Question Are Canons better than Nikons for beginners?

I feel Canon have a more logical layout in controls and menus. Can't speak for latest Nikon cameras. Canon are very consistent right through their range though, I would imagine someone familier with an entry level Canon could also pick up and use/change settings/controls on a 1DX II without much difficulty. Nikon have tended to be a bit all over the place with things, as an example I have 3 nikon cameras, two have ISO buttons (in totally different places) and one doesn't even have one (but can be assigned to a function button, in a different place to either of the others!)
 
Nov 15, 2019
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I'm going to basically echo James here, but I have consistently used Canon throughout my career and can honestly say - once you have a basic understanding of the controls you will be able to pick up any other Canon and have a good idea where things were.

It got to the point where I could adjust the settings on my camera (Shutter, ISO and Aperture) without looking at the camera...

I'm now using a Sony and am having trouble adjusting to their layout.
 
Nov 18, 2019
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I've had my hands on quite a few different cameras over the years and I keep coming back to Canon. I just find them more logical and easier to control. You might not though, you might find Nikon easier. I suggest you have a play with both and see which one you can control easier and which one feels more natural in your hands.

Some of my best tips for beginners and learners....
  • Entry-level cameras are the worse for learning on. Buy a second-hand pro or semi-pro camera. Look for ease of changing aperture, ISO and shutter speed. Also, ease of switching from Manual to Aperture Priority and Shutter Priority. Being able to quickly change your focal points is also a bonus.
  • Lenses are more important than your camera body. You'll probably change camera bodies several times throughout the years, but good lenses stay with you. So invest in good lenses!
  • One of the first lense purchases for a lot of photographers is the Nifty Fifty. 50mm 1.8 lens, the best bang for your buck and a great lens to learn on.
  • Join your local camera club. Sit at the back, listen and watch. Enter competitions, you learn a lot from listening to others talk about your work. It's tough at first, but you soon learn that at the end of the day their opinions don't matter but you've learned a lot along the way!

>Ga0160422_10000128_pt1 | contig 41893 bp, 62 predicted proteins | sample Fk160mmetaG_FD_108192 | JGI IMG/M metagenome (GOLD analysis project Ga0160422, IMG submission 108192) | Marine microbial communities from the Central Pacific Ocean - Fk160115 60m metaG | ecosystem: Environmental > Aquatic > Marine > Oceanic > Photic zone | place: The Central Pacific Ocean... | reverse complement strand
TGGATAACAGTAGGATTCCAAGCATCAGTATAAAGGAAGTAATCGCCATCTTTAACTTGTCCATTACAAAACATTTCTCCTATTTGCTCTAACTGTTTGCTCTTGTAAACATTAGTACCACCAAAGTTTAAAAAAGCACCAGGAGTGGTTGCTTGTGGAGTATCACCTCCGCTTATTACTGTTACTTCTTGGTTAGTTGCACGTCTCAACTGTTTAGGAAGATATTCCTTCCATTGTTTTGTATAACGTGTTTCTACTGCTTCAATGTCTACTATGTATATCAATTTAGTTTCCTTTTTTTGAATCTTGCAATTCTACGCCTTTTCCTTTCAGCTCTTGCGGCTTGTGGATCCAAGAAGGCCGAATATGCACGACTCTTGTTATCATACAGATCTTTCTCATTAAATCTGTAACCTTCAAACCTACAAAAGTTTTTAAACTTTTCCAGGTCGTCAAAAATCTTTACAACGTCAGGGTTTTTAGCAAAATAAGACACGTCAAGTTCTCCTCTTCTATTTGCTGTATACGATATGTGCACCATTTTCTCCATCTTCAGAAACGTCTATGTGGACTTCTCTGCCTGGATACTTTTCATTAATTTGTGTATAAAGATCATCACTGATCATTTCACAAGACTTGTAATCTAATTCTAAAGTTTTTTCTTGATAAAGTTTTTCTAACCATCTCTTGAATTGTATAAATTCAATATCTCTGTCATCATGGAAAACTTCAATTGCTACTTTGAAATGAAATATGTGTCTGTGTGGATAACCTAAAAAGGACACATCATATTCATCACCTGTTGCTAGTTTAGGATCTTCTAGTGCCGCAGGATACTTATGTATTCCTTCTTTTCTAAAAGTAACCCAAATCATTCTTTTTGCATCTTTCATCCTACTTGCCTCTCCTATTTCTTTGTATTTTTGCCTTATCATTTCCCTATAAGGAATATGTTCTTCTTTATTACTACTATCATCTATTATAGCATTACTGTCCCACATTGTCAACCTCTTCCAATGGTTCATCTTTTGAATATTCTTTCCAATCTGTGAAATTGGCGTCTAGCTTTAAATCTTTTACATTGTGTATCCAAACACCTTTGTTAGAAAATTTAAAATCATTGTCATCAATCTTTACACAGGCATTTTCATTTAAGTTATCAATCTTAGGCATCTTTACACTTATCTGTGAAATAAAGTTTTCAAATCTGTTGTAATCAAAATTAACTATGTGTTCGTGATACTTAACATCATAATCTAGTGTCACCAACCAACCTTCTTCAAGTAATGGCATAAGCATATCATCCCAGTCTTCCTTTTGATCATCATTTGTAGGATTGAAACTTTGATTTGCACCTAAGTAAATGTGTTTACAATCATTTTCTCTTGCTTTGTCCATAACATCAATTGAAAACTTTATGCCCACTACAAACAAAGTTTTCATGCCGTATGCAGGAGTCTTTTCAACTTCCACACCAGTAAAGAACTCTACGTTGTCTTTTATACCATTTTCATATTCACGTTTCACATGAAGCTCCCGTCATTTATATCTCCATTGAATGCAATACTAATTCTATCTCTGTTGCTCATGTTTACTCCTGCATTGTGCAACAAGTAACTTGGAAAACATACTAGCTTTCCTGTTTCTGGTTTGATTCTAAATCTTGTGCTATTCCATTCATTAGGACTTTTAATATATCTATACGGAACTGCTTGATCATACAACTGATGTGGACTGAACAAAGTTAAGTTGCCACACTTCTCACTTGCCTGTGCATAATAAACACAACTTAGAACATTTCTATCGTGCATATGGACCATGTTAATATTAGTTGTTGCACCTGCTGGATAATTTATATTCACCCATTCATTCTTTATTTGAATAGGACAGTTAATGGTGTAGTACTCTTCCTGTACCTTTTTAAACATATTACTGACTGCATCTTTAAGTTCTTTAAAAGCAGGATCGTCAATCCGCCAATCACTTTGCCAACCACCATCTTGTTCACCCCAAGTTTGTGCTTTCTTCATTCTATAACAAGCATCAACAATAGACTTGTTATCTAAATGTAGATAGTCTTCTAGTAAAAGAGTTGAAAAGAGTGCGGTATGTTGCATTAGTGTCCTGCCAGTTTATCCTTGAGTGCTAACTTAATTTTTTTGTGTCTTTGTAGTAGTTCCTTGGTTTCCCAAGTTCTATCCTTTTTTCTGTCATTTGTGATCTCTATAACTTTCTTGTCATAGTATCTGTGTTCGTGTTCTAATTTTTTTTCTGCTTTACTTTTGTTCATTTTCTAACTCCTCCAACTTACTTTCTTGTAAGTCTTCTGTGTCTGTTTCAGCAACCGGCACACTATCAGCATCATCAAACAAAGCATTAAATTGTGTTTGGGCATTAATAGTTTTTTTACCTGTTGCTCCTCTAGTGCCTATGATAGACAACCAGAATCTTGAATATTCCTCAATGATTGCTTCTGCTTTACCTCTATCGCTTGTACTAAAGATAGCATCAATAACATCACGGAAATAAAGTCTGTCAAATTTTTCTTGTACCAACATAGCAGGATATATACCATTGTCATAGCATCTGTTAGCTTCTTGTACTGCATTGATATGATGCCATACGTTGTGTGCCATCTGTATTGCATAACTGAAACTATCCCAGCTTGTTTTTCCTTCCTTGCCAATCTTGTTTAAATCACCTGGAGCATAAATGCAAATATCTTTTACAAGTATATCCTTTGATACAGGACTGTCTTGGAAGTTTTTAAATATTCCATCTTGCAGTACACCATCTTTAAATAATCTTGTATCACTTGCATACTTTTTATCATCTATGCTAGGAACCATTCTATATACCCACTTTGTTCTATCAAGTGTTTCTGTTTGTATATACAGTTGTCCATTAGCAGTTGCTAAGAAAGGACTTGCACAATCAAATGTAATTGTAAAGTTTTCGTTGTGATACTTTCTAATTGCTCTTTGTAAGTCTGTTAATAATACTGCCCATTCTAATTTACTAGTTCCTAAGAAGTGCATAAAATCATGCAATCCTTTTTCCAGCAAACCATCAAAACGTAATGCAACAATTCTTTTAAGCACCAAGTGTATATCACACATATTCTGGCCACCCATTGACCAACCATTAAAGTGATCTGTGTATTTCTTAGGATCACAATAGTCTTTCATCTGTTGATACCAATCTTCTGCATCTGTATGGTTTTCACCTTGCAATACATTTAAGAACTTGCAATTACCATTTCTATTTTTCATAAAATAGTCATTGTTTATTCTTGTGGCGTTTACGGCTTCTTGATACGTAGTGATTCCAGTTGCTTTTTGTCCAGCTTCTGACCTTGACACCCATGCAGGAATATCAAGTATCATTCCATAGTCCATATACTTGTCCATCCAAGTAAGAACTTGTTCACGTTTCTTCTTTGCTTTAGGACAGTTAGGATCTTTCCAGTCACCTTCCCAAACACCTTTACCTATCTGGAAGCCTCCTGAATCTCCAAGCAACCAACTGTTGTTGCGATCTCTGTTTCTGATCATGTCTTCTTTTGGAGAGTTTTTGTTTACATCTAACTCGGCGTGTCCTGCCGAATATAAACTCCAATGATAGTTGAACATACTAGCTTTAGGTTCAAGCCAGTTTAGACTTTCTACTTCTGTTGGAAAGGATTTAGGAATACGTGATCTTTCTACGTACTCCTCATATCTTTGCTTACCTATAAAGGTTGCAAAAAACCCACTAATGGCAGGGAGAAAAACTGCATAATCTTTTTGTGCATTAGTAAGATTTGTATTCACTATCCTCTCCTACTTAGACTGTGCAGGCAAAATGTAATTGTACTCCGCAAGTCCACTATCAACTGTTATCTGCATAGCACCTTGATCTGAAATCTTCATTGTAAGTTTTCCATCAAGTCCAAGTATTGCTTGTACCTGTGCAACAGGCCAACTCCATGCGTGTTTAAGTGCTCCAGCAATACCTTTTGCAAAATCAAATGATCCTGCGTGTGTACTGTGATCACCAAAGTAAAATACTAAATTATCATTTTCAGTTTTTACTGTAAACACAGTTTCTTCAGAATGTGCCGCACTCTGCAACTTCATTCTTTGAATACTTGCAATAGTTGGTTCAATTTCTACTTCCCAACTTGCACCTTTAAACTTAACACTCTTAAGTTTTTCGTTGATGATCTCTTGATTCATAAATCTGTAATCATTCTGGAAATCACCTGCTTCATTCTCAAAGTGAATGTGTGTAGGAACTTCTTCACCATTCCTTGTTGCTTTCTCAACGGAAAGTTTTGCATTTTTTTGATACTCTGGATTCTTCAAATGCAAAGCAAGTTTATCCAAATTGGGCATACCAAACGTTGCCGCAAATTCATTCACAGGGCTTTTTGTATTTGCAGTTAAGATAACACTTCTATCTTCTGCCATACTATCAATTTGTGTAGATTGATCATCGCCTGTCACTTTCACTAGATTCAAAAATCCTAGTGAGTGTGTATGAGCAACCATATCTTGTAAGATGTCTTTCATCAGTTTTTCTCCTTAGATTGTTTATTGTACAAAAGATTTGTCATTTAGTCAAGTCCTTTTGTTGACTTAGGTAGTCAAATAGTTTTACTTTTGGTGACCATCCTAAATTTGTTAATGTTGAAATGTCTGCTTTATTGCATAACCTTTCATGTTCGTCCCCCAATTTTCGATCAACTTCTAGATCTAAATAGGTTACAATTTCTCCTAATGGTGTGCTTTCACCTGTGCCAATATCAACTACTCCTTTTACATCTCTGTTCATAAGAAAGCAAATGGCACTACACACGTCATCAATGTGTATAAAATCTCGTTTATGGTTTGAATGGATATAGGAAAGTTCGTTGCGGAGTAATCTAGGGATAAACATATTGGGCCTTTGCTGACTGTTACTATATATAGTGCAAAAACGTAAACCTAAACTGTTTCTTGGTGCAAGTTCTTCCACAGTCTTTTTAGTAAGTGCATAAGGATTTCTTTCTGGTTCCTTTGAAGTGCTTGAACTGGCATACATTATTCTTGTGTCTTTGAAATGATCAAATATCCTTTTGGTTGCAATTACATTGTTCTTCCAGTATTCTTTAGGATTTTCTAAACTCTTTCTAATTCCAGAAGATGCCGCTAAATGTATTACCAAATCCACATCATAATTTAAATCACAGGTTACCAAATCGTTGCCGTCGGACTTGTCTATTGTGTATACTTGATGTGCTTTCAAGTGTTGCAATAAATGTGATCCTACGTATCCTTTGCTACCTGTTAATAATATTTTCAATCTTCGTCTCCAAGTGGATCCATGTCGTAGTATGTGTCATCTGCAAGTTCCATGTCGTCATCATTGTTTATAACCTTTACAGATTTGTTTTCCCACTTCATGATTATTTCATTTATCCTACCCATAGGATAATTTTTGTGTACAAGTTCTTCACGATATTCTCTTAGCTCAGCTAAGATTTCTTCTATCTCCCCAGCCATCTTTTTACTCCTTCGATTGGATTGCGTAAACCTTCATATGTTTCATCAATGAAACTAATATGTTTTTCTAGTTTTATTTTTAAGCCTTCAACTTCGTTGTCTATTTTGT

• Learn the rules of composition and lighting. Once you've mastered them then you'll know when it's OK to break the rules. ;) Breaking the rules is fun when you do it correctly.
  • Sometimes the story a photograph tells is more important than how well it's captured.
Good luck and have fun!
 
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The best thing for beginners is to shoot. Force yourself to take a shot a day at the very least. Then it wont matter about features etc as you it will be come second nature. I shoot Nikon and have gone from their enthusiast range up to their Pro range and can say the pro range is easier to live with in terms of changing settings. Their cheaper cameras aren't as well laid out I have found. Sounds like Canon might be. But you need to hold it in your hand wether its Nikon or Canon or Sony etc. You will know what works for you.
 
Feb 17, 2020
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I was told that Canon cameras are user friendly even for casuals. My first Canon camera was a Canon 60D. It was easy to use and navigate the controls than my Pentax camera that I've been using for 2 years at that time. Even my kid can use a Canon camera and can adjust automatic setting without me even teaching or pointing that out.
 
Are Canons better than Nikons...
Whenever you ask a question like that, you will most likely get answers from Canon users that say Canons are better and Nikon users will say Nikons are better. I happen to like righty-loosey, lefty-tighty because of a drug addled brain in my youth, but I promise not to be biased. That's because this question is very similar to, "is Jeep better than Subaru" or "is Windows better than Mac" or "is steak better than salad?" Obviously, the answer to all of those questions is YES! But not your question. ;)

Seriously, borrow or rent cameras and try them out for a day or so before you decide for yourself what's right for you. There aren't many really bad cameras these days. Get one you like the ergonomics of and has the features you want and you will get used to its layout of buttons and dials and even not mind if it has to be turned the wrong way to put on or take off a lens.

And don't look at it as a brand that you will have to change when you are no longer a beginner. Buy a decent, but economical camera you like, then when you're ready, upgrade the glass (lenses). When you're ready for a bigger or newer camera body, get the same brand so it will be far more likely that your lenses will fit the new camera too.
 

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